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Five Big Challenges Deploying Wireless in Healthcare

Aruba Employee

As patient care increasingly relies on access to mobile access clinical applications, and as smart medical devices and sensors become widespread, Wi-Fi becomes more critical than ever. But hospitals are some of the toughest environments for wireless LANs.

 

1. Hospitals are 24 X 7 operations – with no time to take down a network for maintenance.

 

Fortunately, my family and I are pretty healthy, and I don’t spend a lot of time in a hospital outside of customer visits. Unfortunately, when I do go to a hospital, it is usually the emergency room, outside of business hours. The network has to work at all hours. You can’t turn off the Wi-Fi on Tuesday from 3 am to 5 am because you will probably be providing care to critically injured patients. Even when a network piece has to be replaced, if it is in a patient room (like an access point), IT will have to wait for the room to be open (with no current patient assigned), and after installation, the room has to be sanitized – especially if the ceiling tiles were moved.

 

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2. Clinicians use a combination of hospital-provided and personal devices to provide care.

 

Next time you go to a hospital, pay attention to the devices caregivers use to record data and manage your visit. Laptops, tablets, smartphones, and other communication devices are all commonly connected. These devices run a wide variety of software. Windows, iOS, and Android are all prevalent, and individual devices have different network connectivity capabilities. Devices, especially personal ones, are upgraded frequently and need to be on-boarded quickly so care workflow is not interrupted. 

 

3. Hospitals employ a huge variety of medical devices, which are all important to care.

 

A colleague in Australia told me a horror story about upgrading the wireless network in a hospital. During the initial tune up, the connectivity for a single type of device was terrible. After hours of troubleshooting, he discovered all of the devices of that type had the same MAC address! No wonder it didn’t work in a modern network. The point is there are a wide variety of devices that are important to patient care and they need to be on the network. Proper planning and understanding of the vast number of devices on a hospital network is a daunting task.

 

4. Hospitals are a very challenging RF environment.

 

There are two main issues in planning networking for a hospital. Many hospital campuses have grown over time, adding wings and wards as expansion requires. This creates a maze of connections and hallways and building materials, all of which affect RF propagation. Also, some areas are shielded for RF, such as Radiology, which makes extending a wireless signal problematic. Proper planning and understanding of all the networking use cases, and using the best method for providing reliable connectivity, is critical to success.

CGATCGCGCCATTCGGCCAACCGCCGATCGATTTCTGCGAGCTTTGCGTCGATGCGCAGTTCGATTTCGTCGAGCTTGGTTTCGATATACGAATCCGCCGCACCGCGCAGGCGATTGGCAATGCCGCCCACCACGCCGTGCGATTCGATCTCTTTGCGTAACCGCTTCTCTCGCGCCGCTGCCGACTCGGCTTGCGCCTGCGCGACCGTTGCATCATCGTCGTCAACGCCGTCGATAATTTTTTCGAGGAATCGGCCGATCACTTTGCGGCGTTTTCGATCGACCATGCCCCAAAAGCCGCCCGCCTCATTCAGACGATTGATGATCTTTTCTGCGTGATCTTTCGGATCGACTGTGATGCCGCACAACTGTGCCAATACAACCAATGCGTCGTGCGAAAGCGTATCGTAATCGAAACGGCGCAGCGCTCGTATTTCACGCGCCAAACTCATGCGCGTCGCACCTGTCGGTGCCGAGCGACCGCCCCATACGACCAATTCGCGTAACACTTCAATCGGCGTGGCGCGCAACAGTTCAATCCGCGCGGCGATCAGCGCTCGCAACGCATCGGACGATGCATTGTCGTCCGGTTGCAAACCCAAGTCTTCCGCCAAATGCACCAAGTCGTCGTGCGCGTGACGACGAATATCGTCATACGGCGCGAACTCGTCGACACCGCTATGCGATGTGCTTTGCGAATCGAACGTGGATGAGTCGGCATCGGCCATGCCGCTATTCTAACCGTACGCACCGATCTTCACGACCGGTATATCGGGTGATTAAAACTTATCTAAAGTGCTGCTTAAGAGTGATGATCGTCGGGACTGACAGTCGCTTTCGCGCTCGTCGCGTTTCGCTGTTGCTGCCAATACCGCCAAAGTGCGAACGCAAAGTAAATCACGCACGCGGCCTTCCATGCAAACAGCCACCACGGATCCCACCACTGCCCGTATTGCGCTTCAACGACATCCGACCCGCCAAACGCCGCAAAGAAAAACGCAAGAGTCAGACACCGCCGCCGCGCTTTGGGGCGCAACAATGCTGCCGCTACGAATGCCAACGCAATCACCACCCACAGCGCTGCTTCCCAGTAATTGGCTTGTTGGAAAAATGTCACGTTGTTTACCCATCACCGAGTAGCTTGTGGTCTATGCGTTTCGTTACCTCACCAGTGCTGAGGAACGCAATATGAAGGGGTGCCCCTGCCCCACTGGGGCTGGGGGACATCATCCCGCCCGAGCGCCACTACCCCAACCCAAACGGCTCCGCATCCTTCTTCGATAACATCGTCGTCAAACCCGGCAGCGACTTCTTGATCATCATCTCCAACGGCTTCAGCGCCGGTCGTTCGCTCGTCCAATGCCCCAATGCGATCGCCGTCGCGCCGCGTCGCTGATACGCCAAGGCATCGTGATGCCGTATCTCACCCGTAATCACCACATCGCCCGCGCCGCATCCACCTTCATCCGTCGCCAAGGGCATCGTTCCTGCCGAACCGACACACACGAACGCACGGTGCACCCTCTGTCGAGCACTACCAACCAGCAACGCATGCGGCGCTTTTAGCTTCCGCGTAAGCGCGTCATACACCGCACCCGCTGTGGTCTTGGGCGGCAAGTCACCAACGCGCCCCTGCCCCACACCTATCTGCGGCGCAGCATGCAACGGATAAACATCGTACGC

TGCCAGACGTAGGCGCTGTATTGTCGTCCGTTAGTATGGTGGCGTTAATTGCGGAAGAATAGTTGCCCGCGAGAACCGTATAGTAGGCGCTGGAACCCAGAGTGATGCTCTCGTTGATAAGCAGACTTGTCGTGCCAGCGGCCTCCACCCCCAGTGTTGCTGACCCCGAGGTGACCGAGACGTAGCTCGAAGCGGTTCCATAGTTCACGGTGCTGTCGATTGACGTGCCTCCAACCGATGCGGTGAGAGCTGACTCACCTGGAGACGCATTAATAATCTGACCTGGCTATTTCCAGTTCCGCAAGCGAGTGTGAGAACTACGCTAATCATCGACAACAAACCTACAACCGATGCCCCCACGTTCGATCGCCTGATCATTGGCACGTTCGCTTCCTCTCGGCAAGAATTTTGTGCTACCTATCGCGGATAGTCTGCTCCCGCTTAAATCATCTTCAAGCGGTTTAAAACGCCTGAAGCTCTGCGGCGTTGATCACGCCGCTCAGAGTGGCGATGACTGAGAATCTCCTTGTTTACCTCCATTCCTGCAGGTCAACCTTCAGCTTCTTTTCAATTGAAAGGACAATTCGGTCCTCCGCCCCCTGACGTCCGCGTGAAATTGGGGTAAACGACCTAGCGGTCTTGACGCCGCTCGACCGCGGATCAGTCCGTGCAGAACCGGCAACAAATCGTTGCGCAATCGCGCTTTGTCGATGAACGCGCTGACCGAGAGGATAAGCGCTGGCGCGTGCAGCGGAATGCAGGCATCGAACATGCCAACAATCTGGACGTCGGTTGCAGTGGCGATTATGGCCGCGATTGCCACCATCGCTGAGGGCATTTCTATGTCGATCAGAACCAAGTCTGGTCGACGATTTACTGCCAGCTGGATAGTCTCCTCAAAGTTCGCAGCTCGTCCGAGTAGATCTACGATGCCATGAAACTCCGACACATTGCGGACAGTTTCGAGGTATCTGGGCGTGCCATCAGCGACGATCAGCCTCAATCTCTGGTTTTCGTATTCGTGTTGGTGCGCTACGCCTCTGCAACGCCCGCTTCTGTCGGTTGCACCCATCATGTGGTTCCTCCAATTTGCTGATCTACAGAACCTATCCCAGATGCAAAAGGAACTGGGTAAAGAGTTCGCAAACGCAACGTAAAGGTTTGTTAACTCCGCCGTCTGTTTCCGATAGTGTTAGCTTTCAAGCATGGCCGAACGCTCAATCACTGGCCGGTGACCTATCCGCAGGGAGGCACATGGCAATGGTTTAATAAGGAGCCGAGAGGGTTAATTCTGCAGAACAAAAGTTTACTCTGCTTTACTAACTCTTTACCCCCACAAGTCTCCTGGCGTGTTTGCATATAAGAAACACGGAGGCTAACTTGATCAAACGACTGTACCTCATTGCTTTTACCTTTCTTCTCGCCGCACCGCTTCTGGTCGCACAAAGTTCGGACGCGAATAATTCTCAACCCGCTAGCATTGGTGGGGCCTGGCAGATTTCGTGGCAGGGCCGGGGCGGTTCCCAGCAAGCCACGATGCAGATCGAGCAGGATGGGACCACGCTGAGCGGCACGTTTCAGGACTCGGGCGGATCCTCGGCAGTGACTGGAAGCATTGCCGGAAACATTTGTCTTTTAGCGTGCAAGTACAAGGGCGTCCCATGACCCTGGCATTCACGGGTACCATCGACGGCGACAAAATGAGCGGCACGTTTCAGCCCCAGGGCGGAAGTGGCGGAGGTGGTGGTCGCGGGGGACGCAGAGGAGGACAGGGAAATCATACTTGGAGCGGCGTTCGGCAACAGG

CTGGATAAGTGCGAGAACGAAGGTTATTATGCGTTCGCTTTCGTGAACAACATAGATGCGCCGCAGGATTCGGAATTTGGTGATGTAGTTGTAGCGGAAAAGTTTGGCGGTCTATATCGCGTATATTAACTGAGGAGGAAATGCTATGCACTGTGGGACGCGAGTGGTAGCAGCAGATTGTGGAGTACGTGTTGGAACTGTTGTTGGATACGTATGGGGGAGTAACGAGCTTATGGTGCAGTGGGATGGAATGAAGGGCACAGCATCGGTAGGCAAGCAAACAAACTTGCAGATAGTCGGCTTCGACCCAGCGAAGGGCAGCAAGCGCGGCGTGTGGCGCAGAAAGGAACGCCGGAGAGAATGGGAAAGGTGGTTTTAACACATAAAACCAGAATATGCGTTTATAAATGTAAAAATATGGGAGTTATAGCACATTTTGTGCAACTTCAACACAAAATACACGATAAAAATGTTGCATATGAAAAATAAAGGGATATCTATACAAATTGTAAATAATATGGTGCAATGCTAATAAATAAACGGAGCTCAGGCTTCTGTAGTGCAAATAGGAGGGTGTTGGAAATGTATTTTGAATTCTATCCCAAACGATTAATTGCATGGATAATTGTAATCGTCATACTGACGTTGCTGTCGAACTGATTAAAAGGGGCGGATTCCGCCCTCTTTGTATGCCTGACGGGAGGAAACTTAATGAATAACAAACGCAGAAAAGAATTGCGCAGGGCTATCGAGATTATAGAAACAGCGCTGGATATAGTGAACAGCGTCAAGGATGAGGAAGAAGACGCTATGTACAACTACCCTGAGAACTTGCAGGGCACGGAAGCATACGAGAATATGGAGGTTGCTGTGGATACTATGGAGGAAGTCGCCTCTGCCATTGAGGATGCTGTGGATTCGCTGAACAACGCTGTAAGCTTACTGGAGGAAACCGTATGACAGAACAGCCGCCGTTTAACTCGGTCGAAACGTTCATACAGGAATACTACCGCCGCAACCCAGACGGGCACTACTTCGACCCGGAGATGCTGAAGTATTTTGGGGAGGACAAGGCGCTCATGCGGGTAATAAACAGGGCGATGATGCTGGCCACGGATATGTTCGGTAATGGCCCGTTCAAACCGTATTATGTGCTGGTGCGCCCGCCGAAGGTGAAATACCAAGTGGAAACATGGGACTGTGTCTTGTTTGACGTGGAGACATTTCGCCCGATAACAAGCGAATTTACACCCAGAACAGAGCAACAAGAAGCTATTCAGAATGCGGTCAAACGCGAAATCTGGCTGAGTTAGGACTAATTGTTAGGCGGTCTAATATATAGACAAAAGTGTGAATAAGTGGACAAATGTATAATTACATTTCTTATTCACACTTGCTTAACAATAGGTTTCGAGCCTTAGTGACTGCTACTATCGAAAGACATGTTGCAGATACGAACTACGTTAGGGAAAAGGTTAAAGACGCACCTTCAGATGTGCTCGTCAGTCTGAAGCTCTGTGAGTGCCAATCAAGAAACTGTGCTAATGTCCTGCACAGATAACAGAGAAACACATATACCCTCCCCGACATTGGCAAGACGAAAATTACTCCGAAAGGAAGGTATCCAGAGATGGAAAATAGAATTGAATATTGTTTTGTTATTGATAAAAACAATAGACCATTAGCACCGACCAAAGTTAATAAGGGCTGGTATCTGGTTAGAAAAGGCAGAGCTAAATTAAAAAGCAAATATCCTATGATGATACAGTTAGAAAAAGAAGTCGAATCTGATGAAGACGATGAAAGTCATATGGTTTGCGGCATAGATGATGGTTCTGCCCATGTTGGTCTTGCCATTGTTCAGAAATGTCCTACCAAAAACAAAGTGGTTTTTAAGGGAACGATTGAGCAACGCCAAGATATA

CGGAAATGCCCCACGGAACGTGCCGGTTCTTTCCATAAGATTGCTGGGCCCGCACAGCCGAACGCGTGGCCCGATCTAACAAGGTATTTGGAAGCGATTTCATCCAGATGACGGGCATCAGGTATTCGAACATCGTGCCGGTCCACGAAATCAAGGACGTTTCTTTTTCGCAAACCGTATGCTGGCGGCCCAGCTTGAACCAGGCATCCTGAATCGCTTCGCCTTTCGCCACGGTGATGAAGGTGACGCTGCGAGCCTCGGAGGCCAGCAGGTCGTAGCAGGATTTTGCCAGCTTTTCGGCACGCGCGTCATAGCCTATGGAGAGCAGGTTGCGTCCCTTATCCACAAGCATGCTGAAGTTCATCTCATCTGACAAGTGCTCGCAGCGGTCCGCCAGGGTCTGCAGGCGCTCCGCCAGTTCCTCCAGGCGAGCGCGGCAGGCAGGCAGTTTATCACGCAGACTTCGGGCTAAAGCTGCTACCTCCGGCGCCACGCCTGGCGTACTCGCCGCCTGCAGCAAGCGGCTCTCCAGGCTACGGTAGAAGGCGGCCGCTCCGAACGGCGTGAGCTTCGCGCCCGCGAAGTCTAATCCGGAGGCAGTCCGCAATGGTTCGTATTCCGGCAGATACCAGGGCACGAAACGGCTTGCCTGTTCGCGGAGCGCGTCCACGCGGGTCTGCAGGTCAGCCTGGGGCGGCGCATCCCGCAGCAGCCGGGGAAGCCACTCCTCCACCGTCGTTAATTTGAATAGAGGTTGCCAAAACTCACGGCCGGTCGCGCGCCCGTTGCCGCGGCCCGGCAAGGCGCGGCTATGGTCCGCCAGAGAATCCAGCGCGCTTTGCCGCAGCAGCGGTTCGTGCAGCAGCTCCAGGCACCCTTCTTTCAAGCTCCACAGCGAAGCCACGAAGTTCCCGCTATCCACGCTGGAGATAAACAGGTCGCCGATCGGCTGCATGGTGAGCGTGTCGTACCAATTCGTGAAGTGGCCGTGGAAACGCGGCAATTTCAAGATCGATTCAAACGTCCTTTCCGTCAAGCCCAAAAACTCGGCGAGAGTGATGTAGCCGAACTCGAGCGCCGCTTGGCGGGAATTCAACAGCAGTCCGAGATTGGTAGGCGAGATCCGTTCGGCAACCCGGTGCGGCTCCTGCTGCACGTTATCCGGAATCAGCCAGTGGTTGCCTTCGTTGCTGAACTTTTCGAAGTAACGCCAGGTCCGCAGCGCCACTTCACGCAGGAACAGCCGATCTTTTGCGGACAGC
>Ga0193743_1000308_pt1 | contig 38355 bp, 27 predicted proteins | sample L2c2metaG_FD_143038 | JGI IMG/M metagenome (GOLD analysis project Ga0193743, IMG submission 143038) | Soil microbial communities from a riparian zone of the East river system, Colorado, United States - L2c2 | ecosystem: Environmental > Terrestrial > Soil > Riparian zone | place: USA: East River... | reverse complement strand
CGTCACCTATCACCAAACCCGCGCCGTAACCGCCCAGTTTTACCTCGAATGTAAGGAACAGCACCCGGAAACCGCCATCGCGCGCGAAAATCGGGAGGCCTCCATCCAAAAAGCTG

5. Hospitals often have a hodgepodge of networking gear.

 

Most Aruba customers embrace a best-of-breed, multivendor approach, and healthcare is no exception. Due to the growth in health systems and their acquisitions of smaller hospitals and systems, health IT staff is faced with integrating all kinds of different network vendors, and switches, routers, access points, and even network management software can be from many different vendors. The staff has to figure out how they can coexist and must know how to troubleshoot each brand. Combine the mix of gear with a lack of available downtime for maintenance (See Number 1 above), and it is difficult to keep healthcare networks up-to-date.

 

As the world moves towards a full digital healthcare experience, the challenges presenting in health IT need be overcome.  Fortunately, Aruba’s mobile first, open platform works toward making many of these challenges easier to conquer.  Aruba Mobility Master and Live Upgrade help eliminate maintenance windows. Aruba ClearPass and Introspect manage the onboarding and security of users and things. AirWave manages wired and wireless networks, as well as provides network health information, for all major network vendors.

 

Regardless of what challenges you might face, Aruba is there for you. Customer First, Customer Last. 

 

h/t @WazzFi for advice and sanity checking  

 

What’s your experience deploying wireless in healthcare? Tell us your story in the comments below.

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